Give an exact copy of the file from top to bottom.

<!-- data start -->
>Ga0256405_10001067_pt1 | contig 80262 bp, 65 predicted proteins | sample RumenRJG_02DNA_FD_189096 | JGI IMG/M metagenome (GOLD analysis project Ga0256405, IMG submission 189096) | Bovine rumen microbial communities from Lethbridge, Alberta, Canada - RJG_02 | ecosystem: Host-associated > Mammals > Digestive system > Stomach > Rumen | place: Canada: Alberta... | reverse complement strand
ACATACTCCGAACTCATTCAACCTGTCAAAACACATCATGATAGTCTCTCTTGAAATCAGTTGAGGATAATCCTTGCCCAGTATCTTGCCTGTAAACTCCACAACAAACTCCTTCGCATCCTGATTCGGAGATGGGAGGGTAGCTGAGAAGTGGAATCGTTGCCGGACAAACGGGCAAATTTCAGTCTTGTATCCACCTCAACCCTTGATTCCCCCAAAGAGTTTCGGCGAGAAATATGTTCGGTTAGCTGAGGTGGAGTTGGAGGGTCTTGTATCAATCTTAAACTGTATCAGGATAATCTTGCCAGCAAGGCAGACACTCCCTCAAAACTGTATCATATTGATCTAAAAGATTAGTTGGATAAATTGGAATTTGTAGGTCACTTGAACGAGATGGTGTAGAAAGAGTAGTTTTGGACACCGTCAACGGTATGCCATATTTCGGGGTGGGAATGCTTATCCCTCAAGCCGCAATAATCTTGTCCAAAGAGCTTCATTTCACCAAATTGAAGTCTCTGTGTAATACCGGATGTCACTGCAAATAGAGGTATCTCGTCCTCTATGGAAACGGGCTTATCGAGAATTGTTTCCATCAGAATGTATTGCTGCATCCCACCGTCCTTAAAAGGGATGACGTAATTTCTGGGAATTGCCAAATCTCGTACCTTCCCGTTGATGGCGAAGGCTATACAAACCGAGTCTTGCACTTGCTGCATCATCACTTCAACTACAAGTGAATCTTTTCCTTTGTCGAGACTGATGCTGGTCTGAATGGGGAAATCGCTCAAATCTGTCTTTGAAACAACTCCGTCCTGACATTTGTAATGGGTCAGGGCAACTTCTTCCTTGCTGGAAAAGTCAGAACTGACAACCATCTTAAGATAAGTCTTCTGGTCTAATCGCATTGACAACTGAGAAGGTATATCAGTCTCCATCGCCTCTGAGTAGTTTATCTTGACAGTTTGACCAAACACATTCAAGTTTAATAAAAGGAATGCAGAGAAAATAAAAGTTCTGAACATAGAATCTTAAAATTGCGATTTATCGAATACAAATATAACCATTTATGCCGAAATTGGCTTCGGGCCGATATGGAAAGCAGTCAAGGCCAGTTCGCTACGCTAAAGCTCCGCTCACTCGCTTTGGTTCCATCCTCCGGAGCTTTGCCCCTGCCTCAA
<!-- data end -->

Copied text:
>Ga0256405_10001067_pt1 | contig 80262 bp, 65 predicted proteins | sample RumenRJG_02DNA_FD_189096 | JGI IMG/M metagenome (GOLD analysis project Ga0256405, IMG submission 189096) | Bovine rumen microbial communities from Lethbridge, Alberta, Canada - RJG_02 | ecosystem: Host-associated > Mammals > Digestive system > Stomach > Rumen | place: Canada: Alberta... | reverse complement strand
ACATACTCCGAACTCATTCAACCTGTCAAAACACATCATGATAGTCTCTCTTGAAATCAGTTGAGGATAATCCTTGCCCAGTATCTTGCCTGTAAACTCCACAACAAACTCCTTCGCATCCTGATTCGGAGATGGGAGGGTAGCTGAGAAGTGGAATCGTTGCCGGACAAACGGGCAAATTTCAGTCTTGTATCCACCTCAACCCTTGATTCCCCCAAAGAGTTTCGGCGAGAAATATGTTCGGTTAGCTGAGGTGGAGTTGGAGGGTCTTGTATCAATCTTAAACTGTATCAGGATAATCTTGCCAGCAAGGCAGACACTCCCTCAAAACTGTATCATATTGATCTAAAAGATTAGTTGGATAAATTGGAATTTGTAGGTCACTTGAACGAGATGGTGTAGAAAGAGTAGTTTTGGACACCGTCAACGGTATGCCATATTTCGGGGTGGGAATGCTTATCCCTCAAGCCGCAATAATCTTGTCCAAAGAGCTTCATTTCACCAAATTGAAGTCTCTGTGTAATACCGGATGTCACTGCAAATAGAGGTATCTCGTCCTCTATGGAAACGGGCTTATCGAGAATTGTTTCCATCAGAATGTATTGCTGCATCCCACCGTCCTTAAAAGGGATGACGTAATTTCTGGGAATTGCCAAATCTCGTACCTTCCCGTTGATGGCGAAGGCTATACAAACCGAGTCTTGCACTTGCTGCATCATCACTTCAACTACAAGTGAATCTTTTCCTTTGTCGAGACTGATGCTGGTCTGAATGGGGAAATCGCTCAAATCTGTCTTTGAAACAACTCCGTCCTGACATTTGTAATGGGTCAGGGCAACTTCTTCCTTGCTGGAAAAGTCAGAACTGACAACCATCTTAAGATAAGTCTTCTGGTCTAATCGCATTGACAACTGAGAAGGTATATCAGTCTCCATCGCCTCTGAGTAGTTTATCTTGACAGTTTGACCAAACACATTCAAGTTTAATAAAAGGAATGCAGAGAAAATAAAAGTTCTGAACATAGAATCTTAAAATTGCGATTTATCGAATACAAATATAACCATTTATGCCGAAATTGGCTTCGGGCCGATATGGAAAGCAGTCAAGGCCAGTTCGCTACGCTAAAGCTCCGCTCACTCGCTTTGGTTCCATCCTCCGGAGCTTTGCCCCTGCCTCAA